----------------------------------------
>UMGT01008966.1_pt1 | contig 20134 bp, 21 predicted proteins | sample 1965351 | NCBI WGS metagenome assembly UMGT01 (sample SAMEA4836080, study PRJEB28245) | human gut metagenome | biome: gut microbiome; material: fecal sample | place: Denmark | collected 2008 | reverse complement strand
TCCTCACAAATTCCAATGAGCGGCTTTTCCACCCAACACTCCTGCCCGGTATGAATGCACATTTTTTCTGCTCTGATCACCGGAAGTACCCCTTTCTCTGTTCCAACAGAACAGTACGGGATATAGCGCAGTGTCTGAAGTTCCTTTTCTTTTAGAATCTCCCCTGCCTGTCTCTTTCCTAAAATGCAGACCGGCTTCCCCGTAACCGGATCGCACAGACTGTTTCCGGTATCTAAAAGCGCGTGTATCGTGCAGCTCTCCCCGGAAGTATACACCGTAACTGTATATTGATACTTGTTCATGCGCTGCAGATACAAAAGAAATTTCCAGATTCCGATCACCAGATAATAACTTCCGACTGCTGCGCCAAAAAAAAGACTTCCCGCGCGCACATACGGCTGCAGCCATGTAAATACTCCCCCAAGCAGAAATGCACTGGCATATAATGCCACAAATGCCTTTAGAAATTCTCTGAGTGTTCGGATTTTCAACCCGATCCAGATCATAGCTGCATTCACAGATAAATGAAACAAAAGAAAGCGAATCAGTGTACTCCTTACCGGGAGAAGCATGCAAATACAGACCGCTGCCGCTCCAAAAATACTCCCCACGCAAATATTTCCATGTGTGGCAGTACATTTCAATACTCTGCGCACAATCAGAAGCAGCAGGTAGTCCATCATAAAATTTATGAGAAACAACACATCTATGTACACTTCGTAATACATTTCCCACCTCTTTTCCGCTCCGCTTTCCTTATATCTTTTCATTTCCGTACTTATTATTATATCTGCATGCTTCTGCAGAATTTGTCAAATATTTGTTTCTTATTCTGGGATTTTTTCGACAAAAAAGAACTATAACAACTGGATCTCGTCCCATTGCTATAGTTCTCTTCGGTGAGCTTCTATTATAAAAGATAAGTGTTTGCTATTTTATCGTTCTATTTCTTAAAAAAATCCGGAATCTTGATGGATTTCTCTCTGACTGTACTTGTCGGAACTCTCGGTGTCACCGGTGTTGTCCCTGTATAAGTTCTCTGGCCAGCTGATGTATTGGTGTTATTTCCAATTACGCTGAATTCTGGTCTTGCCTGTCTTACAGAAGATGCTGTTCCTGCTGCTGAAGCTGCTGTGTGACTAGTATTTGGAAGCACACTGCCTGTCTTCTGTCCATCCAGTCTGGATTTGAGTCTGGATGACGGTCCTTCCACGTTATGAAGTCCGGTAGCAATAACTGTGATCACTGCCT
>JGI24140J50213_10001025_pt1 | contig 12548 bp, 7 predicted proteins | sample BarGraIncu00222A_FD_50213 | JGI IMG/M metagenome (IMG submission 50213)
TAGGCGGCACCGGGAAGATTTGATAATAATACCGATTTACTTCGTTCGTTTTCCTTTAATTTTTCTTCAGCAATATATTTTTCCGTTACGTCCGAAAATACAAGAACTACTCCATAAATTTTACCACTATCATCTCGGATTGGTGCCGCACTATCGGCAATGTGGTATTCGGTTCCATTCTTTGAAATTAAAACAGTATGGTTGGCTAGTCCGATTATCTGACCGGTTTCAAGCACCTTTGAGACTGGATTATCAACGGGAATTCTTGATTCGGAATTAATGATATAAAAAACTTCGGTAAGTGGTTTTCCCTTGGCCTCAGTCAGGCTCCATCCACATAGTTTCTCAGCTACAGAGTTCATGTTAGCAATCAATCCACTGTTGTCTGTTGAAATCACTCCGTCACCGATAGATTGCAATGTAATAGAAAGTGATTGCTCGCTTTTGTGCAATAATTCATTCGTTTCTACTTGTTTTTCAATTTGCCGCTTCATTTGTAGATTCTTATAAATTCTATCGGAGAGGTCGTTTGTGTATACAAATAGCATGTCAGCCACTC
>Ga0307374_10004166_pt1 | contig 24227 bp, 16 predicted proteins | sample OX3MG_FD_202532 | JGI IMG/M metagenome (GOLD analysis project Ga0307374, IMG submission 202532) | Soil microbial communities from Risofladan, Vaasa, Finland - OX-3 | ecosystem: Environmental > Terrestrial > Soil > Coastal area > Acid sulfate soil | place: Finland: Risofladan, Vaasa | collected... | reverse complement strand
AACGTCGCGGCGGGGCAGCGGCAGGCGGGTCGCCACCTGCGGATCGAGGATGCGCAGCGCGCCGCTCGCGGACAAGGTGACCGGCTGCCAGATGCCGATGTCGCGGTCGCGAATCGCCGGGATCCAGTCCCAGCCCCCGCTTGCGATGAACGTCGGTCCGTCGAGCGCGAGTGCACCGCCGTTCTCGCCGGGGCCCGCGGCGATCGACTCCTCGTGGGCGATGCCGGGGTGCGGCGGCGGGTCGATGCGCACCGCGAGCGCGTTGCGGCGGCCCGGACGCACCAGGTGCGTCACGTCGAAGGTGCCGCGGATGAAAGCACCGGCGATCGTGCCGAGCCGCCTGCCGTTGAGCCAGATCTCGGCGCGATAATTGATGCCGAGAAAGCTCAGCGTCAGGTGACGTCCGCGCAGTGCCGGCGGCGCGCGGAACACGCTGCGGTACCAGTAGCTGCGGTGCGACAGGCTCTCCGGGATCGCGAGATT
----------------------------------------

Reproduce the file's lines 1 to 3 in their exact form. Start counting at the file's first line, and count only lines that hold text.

>UMGT01008966.1_pt1 | contig 20134 bp, 21 predicted proteins | sample 1965351 | NCBI WGS metagenome assembly UMGT01 (sample SAMEA4836080, study PRJEB28245) | human gut metagenome | biome: gut microbiome; material: fecal sample | place: Denmark | collected 2008 | reverse complement strand
TCCTCACAAATTCCAATGAGCGGCTTTTCCACCCAACACTCCTGCCCGGTATGAATGCACATTTTTTCTGCTCTGATCACCGGAAGTACCCCTTTCTCTGTTCCAACAGAACAGTACGGGATATAGCGCAGTGTCTGAAGTTCCTTTTCTTTTAGAATCTCCCCTGCCTGTCTCTTTCCTAAAATGCAGACCGGCTTCCCCGTAACCGGATCGCACAGACTGTTTCCGGTATCTAAAAGCGCGTGTATCGTGCAGCTCTCCCCGGAAGTATACACCGTAACTGTATATTGATACTTGTTCATGCGCTGCAGATACAAAAGAAATTTCCAGATTCCGATCACCAGATAATAACTTCCGACTGCTGCGCCAAAAAAAAGACTTCCCGCGCGCACATACGGCTGCAGCCATGTAAATACTCCCCCAAGCAGAAATGCACTGGCATATAATGCCACAAATGCCTTTAGAAATTCTCTGAGTGTTCGGATTTTCAACCCGATCCAGATCATAGCTGCATTCACAGATAAATGAAACAAAAGAAAGCGAATCAGTGTACTCCTTACCGGGAGAAGCATGCAAATACAGACCGCTGCCGCTCCAAAAATACTCCCCACGCAAATATTTCCATGTGTGGCAGTACATTTCAATACTCTGCGCACAATCAGAAGCAGCAGGTAGTCCATCATAAAATTTATGAGAAACAACACATCTATGTACACTTCGTAATACATTTCCCACCTCTTTTCCGCTCCGCTTTCCTTATATCTTTTCATTTCCGTACTTATTATTATATCTGCATGCTTCTGCAGAATTTGTCAAATATTTGTTTCTTATTCTGGGATTTTTTCGACAAAAAAGAACTATAACAACTGGATCTCGTCCCATTGCTATAGTTCTCTTCGGTGAGCTTCTATTATAAAAGATAAGTGTTTGCTATTTTATCGTTCTATTTCTTAAAAAAATCCGGAATCTTGATGGATTTCTCTCTGACTGTACTTGTCGGAACTCTCGGTGTCACCGGTGTTGTCCCTGTATAAGTTCTCTGGCCAGCTGATGTATTGGTGTTATTTCCAATTACGCTGAATTCTGGTCTTGCCTGTCTTACAGAAGATGCTGTTCCTGCTGCTGAAGCTGCTGTGTGACTAGTATTTGGAAGCACACTGCCTGTCTTCTGTCCATCCAGTCTGGATTTGAGTCTGGATGACGGTCCTTCCACGTTATGAAGTCCGGTAGCAATAACTGTGATCACTGCCT
>JGI24140J50213_10001025_pt1 | contig 12548 bp, 7 predicted proteins | sample BarGraIncu00222A_FD_50213 | JGI IMG/M metagenome (IMG submission 50213)